Leaf and floral heating in cold climates: do sub-Antarctic megaherbs resemble tropical alpine giants?

  • Lorna Little University of Otago, New Zealand University Centre in Svalbard, Norway
  • Pernille Bronken Eidesen Arctic Biology at theUniversity Centre in Svalbard
  • Eike Müller Arctic Biology at the University Centre of Svalbard
  • Katharine J.M. Dickinson University of Otago
  • Janice M. Lord University of Otago
Keywords: Campbell Island, flower colour, thermal imaging, Pleurophyllum speciosum

Abstract

High latitude and altitude floras are characterized by low-statured, small, wind-pollinated plants, which mainly reproduce by self-pollination or asexual reproduction. However, at odds with this are some sub-Antarctic islands that have plant species with giant growth forms and large, brightly coloured flowers which require insect visitation for pollination. The size, colour and shape of the inflorescences and leaves of these megaherbs suggest thermal benefits similar to giant tropical alpine plants of equatorial Africa, South America and Hawaii. We evaluated whether heating occurs in sub-Antarctic megaherbs, and to what extent it is related to environmental variables. We measured leaf and inflorescence temperature in six sub-Antarctic megaherb species on Campbell Island, latitude 52.3°S, New Zealand Biological Region. Using thermal imaging techniques, in combination with measurement of solar radiation, ambient air temperature, wind speed, wind chill and humidity, we assessed environmental influences on leaf and floral heating. We found that leaf and inflorescence temperatures of all megaherbs were higher than simultaneously measured ambient temperatures. Greatest heating was seen in Pleurophyllum speciosum, with observed leaves 9°C higher, and inflorescences nearly 11°C higher, than ambient temperature. Heating was highly correlated with brief, unpredictable periods of solar radiation, and occurred most rapidly in species with hairy, corrugated leaves and darkly pigmented, densely packed inflorescences. This is the first evidence that floral and leaf heating occurs in sub-Antarctic megaherbs, and suggests that leaf hairiness, flower colour and shape could provide thermal benefits like those seen in tropical alpine megaherbs.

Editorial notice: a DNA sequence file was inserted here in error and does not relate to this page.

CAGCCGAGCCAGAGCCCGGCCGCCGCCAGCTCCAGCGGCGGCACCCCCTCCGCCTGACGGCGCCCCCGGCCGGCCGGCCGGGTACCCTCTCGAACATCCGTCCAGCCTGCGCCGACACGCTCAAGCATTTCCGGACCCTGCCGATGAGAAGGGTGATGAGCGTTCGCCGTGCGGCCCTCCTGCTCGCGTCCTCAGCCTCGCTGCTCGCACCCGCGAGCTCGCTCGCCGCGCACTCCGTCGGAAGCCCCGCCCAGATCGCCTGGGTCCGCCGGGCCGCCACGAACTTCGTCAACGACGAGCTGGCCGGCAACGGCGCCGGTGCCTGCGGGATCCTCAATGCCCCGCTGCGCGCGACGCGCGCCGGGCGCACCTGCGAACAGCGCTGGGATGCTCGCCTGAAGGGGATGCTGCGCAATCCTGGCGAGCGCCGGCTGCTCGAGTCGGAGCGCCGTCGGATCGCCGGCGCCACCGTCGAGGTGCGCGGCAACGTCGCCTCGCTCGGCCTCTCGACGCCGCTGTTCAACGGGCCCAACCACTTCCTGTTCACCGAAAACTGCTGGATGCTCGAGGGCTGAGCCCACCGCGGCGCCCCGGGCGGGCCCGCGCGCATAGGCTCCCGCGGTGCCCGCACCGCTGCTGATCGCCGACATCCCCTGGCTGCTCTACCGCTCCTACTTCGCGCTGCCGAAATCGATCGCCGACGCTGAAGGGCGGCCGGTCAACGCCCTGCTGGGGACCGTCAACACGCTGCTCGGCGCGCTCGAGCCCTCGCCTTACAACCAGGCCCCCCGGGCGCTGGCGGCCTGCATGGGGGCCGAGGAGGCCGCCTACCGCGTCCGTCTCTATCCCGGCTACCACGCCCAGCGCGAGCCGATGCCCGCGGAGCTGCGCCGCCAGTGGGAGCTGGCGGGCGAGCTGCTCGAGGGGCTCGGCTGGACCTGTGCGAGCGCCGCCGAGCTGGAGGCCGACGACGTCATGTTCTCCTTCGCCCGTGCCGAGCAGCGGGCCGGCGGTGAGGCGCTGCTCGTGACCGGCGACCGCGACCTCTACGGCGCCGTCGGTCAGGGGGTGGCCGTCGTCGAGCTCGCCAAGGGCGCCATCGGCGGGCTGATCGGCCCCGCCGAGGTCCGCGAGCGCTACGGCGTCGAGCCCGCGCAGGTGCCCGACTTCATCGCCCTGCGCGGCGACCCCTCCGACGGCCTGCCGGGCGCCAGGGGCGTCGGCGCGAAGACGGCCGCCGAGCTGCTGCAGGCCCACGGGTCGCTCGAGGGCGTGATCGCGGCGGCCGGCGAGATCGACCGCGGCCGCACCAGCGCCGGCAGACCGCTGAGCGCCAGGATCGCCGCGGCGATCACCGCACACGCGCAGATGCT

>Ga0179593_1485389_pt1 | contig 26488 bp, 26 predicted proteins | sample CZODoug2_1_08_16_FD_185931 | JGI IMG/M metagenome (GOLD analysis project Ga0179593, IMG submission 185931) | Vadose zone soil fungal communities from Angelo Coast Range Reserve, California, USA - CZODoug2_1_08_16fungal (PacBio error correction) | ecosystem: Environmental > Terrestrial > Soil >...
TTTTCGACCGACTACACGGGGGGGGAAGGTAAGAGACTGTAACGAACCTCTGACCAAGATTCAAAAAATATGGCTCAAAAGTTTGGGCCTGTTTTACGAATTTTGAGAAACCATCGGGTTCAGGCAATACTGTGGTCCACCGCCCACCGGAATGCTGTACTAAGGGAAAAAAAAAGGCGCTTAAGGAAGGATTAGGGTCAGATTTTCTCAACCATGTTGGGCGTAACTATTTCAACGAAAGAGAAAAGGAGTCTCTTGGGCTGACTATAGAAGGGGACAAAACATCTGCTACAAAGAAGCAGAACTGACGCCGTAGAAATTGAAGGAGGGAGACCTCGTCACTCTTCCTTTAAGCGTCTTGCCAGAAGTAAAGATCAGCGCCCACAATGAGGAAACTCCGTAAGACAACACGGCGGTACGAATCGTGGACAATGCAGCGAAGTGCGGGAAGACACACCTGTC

Keywords: Campbell Island; flower colour; thermal imaging; Pleurophyllum speciosum.

(Published: 29 August 2016)

To access the supplementary material for this article, please see the supplementary files in the column to the right (under Article Tools).

Citation: Polar Research 2016, 35, 26030, http://dx.doi.org/10.3402/polar.v35.26030

Downloads

Download data is not yet available.

Author Biographies

Lorna Little, University of Otago, New Zealand University Centre in Svalbard, Norway

PhD Student at Department of Botany at the University of Otago and Arctic Biology at the Unversity Centre in Svalbard

Pernille Bronken Eidesen, Arctic Biology at theUniversity Centre in Svalbard

Associate Professor

Arctic Biology

Eike Müller, Arctic Biology at the University Centre of Svalbard

Dr

Arctic Biology

Katharine J.M. Dickinson, University of Otago

Professor

Department of Botany

Janice M. Lord, University of Otago

Senior Lecturer

Department of Botany

Published
2016-08-29
How to Cite
Little, L., Eidesen, P., Müller, E., Dickinson, K., & Lord, J. (2016). Leaf and floral heating in cold climates: do sub-Antarctic megaherbs resemble tropical alpine giants?. Polar Research, 35. https://doi.org/10.3402/polar.v35.26030
Section
Research/review articles